Just a few months after Williams recorded his violent encounters in his journal, the New York Times published this mysterious and fatal encounter between two men in a rooming house on Manhattan’s West Side:

A slightly built middle-aged man who registered yesterday afternoon at a rooming house on 608 Eighth Avenue with a sailor as a companion, was found dead in his room there an hour later, with his skull shattered. He had been stripped of his suit by the sailor who disappeared.

The civilian had registered at the rooming house as Harry Bowen of New York City, and his companion, about 19 years old, who was in the naval uniform, as C. E. Bowen. Shortly after they had gone to their room the sailor reappeared, carrying the older man’s suit, and left the house. Mrs. Rebecca Seligsohn, the housekeeper, decided to investigate and found the sailor’s roommate dead.

Buried on the bottom half of Page 38, this was the entire article about the crime. The next day, the paper revealed “the elderly man found beaten to death Saturday afternoon” had used a false name. The murder victim was not Harry Bowen, but rather Charles Patterson, a 69-year-old postal worker who lived in the leafy suburban town of Summit, New Jersey, with his wife, Adelaide, in a large 19th-century Dutch colonial perched on a hill in the center of town.

Patterson had taken the train into Manhattan to buy theater tickets to celebrate his upcoming 47th wedding anniversary the following week. At some point Patterson met a sailor—or a man dressed in a sailor uniform—and found his way to the rooming house just a few blocks from Bryant Park. There the two men registered with oddly similar names, suggesting they might have pretended to be related to avoid problems with the manager. The mysterious details of the encounter were central to press reports as they circulated through the Associated Press wire service to newspapers in New Jersey and Delaware. Readers learned that Patterson was found “half-clothed,” and that police were searching for a “young, blond sailor.” But after the few initial stories, and, apparently, no real leads in the case, the crime disappeared from the news.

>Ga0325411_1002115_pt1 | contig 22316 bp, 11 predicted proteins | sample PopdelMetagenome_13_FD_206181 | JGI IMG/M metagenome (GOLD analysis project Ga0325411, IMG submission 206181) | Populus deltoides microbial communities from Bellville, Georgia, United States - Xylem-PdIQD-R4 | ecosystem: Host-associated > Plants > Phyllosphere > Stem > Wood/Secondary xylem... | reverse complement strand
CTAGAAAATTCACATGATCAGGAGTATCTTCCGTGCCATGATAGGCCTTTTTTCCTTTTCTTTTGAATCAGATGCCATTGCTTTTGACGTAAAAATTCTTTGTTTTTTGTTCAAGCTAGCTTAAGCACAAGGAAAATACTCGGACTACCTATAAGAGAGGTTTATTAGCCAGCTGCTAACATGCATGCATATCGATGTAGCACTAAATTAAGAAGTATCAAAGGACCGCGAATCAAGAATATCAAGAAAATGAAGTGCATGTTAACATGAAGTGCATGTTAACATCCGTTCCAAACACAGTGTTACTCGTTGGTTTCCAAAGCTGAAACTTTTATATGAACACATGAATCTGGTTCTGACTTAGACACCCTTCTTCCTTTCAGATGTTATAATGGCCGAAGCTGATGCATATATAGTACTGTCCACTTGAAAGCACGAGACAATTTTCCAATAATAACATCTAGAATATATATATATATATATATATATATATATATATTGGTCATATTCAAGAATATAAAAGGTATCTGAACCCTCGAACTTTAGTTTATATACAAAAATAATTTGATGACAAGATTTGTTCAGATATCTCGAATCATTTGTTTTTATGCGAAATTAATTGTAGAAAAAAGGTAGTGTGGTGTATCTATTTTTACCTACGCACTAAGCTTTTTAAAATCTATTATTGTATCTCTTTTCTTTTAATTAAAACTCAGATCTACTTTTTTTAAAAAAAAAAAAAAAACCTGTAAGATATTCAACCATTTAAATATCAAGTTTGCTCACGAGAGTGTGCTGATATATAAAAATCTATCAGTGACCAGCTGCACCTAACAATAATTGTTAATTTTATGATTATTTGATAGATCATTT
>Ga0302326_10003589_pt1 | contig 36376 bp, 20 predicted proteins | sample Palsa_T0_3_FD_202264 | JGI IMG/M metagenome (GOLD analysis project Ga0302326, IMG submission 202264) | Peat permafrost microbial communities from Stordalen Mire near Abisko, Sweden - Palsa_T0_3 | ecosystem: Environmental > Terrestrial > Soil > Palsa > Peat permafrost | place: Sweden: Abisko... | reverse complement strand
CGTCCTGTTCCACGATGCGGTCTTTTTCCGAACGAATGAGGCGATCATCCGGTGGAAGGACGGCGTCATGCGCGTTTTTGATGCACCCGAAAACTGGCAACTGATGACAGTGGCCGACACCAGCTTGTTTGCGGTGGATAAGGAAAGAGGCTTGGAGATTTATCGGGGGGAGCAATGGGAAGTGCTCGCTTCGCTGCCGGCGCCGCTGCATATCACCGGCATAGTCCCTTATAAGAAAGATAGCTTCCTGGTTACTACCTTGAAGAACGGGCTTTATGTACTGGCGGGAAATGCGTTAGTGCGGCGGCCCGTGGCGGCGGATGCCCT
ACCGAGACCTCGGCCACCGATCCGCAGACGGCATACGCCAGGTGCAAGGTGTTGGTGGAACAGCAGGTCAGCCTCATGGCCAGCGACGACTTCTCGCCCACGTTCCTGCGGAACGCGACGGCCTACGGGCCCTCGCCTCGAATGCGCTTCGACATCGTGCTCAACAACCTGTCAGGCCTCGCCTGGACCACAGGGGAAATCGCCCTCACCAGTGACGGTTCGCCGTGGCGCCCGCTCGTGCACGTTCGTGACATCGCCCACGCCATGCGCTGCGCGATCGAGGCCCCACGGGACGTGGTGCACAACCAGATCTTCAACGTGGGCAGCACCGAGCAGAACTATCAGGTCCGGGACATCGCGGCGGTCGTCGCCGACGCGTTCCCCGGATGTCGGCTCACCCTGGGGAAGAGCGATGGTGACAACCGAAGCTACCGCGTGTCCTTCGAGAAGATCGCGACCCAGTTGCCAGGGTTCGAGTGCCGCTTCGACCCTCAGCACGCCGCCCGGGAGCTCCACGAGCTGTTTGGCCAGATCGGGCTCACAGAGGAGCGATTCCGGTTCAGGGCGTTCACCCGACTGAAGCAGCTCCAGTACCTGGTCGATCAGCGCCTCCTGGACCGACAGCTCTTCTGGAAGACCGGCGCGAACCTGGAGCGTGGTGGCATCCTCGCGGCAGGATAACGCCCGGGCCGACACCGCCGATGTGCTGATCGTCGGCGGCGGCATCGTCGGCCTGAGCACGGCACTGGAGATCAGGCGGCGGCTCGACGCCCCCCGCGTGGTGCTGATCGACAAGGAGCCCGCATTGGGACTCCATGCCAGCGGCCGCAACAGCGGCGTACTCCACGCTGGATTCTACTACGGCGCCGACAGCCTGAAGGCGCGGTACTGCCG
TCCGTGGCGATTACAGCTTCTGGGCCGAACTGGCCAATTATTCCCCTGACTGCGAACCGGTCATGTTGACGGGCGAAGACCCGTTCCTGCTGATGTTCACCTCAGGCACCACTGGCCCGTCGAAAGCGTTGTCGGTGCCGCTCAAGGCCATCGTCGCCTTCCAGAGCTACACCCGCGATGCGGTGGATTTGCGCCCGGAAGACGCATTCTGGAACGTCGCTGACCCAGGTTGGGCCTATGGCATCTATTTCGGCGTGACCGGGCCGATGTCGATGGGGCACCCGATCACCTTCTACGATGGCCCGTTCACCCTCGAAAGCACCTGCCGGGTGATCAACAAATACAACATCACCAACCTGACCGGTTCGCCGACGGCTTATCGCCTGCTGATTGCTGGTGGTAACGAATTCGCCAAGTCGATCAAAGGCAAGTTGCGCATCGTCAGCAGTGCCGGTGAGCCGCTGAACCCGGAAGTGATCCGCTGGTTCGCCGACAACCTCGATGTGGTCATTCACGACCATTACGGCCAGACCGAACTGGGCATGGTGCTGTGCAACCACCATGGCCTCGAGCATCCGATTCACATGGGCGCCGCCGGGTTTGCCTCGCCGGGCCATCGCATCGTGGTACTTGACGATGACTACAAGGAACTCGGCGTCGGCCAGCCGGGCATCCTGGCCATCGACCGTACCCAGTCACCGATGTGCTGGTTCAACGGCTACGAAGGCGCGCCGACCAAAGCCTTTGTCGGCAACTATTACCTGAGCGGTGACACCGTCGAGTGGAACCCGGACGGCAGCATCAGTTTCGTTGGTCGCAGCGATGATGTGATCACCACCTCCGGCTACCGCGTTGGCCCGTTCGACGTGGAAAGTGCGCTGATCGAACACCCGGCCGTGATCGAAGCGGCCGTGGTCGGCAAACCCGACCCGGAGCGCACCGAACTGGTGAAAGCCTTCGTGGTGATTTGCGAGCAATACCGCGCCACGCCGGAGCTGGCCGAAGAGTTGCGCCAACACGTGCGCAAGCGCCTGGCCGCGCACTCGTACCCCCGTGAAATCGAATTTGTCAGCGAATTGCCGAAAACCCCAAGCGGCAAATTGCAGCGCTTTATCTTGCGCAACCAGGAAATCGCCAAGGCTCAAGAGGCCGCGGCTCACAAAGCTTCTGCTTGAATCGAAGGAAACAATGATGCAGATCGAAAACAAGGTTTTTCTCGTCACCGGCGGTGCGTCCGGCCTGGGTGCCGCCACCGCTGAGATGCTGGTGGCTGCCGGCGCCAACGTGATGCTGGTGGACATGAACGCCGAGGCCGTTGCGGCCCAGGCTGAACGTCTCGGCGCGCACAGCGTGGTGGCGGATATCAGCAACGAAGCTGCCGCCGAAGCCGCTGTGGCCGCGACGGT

The press found in Patterson’s murder a familiar tragedy of urban crime, with a thinly veiled subtext of sexual deviance that coupled homosexuality with criminality. While Patterson’s murder is horrific to us today, not only for its brutality but also for how the queer victim was targeted for robbery by the younger assailant, in 1943 Patterson’s harmless search for a sexual encounter with another man would have been considered a felony, punishable with harsh sentencing. While his murder was shocking, what led him into that hotel room with the younger man would have been equally appalling and criminal.

Through the numerous newspaper archives I combed through, and the dozens of queer true crime cases I researched, I found an evolution of queer criminality in the decades before Stonewall. The Depression-era 1930s gave us the sex criminal, a vague character that included a big net of suspects, from child molesters to rapists to queer men. The FBI was active in promoting the problem of sex crimes, both in the 1930s and in the post–World War II era. Under its long-serving director J. Edgar Hoover, the agency expanded its private files of political subversives to include a new category called “sexual degenerates,” which included all manner of sex offenses and made homosexuality a national policing concern.